Take a drink tonight when, during cable-news gabfests, you hear a reference to white evangelical voters and their love of Donald Trump.

You can take a DOUBLE SHOT if someone quotes the magic “81 percent” number from 2016.

Oh, wait. I am making an assumption here. So let me say this: You have heard, I assume, that 81 percent of white evangelicals voted for Trump and that they still just love that man more than life itself?

The reality, of course, is more complex than that.

Thus, those who love nuanced, accurate journalism can only hope that editors and producers will hand out copies of the recent Christianity Today essay by Ed Stetzer, director of the Billy Graham Center at Wheaton College, that ran with this headline: “Why Evangelicals Voted Trump: Debunking the 81%.” The survey info in that essay is important.

Here is some additional information to toss into the mix, care of the National Association of Evangelicals and Baptist Press. The big numbers are right at the top:

WASHINGTON (BP) -- Most leaders of the National Association of Evangelicals identified as independents in an NAE poll preceding the 2018 U.S. midterm elections. …

Two-thirds of those surveyed, 66 percent, described themselves as independents rather than a member of a major political party in the NAE poll of its 106-member board of directors, the NAE said. While the sampling is narrow and not scientific, the NAE said the results "track with" those of a 2017 Gallup poll of the general U.S. population.

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Think piece after crazy week: Two logical experts strive to define the term 'evangelical'

Think piece after crazy week: Two logical experts strive to define the term 'evangelical'

Any short list of topics that your GetReligionistas have been harping about from Day 1 of this weblog, 12 years ago, would have to include the mainstream news media's struggles to understand the already vague term "evangelical" (and its more conservative cousin, "fundamentalist").

In other words, this whole "Donald Trump is an evangelical" and/or "Donald Trump is the savior of the evangelicals madness" is just a more intense version of a journalistic problem that has always been around.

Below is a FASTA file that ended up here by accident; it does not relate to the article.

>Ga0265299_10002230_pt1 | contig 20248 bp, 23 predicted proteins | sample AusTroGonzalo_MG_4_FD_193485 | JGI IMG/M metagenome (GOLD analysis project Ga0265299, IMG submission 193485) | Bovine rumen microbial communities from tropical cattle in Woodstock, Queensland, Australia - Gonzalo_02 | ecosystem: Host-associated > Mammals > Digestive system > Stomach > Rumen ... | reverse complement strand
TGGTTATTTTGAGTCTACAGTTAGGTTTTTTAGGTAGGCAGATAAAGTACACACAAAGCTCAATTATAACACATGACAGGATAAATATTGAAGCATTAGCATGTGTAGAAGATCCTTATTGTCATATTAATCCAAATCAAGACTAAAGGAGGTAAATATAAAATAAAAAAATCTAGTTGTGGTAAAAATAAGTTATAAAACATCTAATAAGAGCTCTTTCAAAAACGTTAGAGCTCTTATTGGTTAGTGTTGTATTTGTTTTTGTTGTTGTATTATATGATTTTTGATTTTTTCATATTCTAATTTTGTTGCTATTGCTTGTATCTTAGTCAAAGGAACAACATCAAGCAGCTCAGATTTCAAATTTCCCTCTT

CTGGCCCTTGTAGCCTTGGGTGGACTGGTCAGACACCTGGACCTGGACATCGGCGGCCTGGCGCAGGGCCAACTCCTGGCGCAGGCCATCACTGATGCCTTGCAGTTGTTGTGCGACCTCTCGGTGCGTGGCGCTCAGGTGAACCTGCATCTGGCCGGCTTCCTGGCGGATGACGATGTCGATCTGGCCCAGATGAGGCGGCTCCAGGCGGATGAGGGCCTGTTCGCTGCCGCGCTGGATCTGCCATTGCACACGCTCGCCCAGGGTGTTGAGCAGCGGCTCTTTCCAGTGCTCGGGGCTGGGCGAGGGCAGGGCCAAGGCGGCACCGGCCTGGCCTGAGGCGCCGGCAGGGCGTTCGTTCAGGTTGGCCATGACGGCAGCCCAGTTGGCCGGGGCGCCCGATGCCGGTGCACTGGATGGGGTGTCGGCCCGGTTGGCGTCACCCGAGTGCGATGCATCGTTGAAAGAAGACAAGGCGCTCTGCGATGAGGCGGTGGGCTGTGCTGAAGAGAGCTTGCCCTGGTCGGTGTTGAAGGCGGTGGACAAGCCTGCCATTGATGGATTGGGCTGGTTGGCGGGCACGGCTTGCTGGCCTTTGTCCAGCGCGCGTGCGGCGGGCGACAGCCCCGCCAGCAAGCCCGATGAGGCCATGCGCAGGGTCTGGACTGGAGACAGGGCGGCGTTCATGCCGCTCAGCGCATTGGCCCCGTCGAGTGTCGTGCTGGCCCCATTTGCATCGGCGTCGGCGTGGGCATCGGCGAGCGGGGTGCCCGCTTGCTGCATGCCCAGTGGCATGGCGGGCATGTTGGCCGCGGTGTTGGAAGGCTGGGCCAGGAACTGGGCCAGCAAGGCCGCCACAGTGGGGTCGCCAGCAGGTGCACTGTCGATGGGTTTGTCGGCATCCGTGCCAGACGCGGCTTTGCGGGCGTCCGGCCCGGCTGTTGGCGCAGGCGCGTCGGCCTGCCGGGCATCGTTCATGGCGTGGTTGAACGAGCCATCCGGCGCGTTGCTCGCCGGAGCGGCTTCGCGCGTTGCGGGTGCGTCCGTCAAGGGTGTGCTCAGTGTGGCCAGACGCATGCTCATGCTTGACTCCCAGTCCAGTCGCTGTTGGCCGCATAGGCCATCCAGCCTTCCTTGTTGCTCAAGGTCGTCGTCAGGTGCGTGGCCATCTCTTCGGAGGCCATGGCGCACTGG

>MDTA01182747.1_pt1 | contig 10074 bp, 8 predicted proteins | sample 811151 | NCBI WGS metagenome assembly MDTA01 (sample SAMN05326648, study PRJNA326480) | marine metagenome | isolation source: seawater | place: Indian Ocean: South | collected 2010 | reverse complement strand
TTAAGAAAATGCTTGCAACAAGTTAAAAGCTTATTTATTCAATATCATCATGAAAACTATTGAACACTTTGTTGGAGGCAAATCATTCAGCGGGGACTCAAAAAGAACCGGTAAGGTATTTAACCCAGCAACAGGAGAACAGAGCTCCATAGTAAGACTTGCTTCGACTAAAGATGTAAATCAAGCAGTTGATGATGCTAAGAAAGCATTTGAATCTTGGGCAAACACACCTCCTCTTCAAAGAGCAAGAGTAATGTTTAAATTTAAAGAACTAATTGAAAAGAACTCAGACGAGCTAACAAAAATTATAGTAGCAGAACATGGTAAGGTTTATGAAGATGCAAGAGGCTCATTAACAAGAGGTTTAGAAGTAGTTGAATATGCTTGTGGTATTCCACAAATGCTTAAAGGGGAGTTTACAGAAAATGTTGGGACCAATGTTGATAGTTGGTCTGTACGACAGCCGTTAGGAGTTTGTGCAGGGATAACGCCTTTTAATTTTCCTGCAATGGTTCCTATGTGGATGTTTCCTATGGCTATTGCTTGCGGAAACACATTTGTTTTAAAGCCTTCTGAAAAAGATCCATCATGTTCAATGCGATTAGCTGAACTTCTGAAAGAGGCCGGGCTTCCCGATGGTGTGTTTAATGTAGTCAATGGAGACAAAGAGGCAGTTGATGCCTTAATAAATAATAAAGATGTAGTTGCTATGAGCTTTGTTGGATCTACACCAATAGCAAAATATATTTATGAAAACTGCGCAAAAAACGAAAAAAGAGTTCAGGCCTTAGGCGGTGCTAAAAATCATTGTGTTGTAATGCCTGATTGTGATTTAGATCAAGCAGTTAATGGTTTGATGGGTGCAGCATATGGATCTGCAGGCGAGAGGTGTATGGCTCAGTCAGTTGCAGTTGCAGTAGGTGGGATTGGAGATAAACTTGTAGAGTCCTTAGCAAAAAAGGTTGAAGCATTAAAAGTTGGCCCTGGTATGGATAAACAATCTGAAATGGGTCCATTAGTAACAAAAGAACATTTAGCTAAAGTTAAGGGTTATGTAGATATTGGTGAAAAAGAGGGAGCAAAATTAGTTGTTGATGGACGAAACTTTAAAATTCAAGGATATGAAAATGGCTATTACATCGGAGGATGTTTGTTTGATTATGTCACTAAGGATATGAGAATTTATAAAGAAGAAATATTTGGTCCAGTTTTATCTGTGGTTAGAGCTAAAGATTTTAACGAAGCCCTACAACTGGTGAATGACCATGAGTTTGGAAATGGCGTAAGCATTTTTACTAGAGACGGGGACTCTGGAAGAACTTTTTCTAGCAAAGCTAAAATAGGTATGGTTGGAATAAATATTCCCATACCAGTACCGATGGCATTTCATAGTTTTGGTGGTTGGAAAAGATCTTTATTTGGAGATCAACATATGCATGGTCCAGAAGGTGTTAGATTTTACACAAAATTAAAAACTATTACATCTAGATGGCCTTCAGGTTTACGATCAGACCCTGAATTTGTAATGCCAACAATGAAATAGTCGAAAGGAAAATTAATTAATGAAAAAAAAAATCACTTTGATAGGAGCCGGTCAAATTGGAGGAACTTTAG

Here at GetReligion, this is not our first rodeo. Take it away, Bobby Ross Jr.! Also, I have written three national, "On Religion" columns about this issue as well. The headlines on those pieces are as follows: "Define 'evangelical' -- please," "Define 'evangelical' -- again" and "Define 'evangelical' -- 2013 edition."

Anyway, the evangelical pros at Christianity Today ran a very timely essay the other day with a totally logical double-decker headline:

Defining Evangelicals in an Election Year
A new research method could help us get beyond political stereotypes.

This is a must-read think piece for this weekend, in part because it was written by a highly qualified duo, if you are looking for authoritative voices on this subject. The Rev. Leith Anderson is president of the National Association of Evangelicals and pollster Ed Stetzer is executive director of LifeWay Research in Nashville. Here is a key slice of this essay, containing the thesis:

... Who is an evangelical? Many pollsters and journalists assume that evangelicals are white, suburban, American, Southern, and Republican, when millions of self-identifying evangelicals fit none of these descriptions. ... We think there is a more coherent and consistent way to understand who evangelicals are -- one based on what evangelicals believe.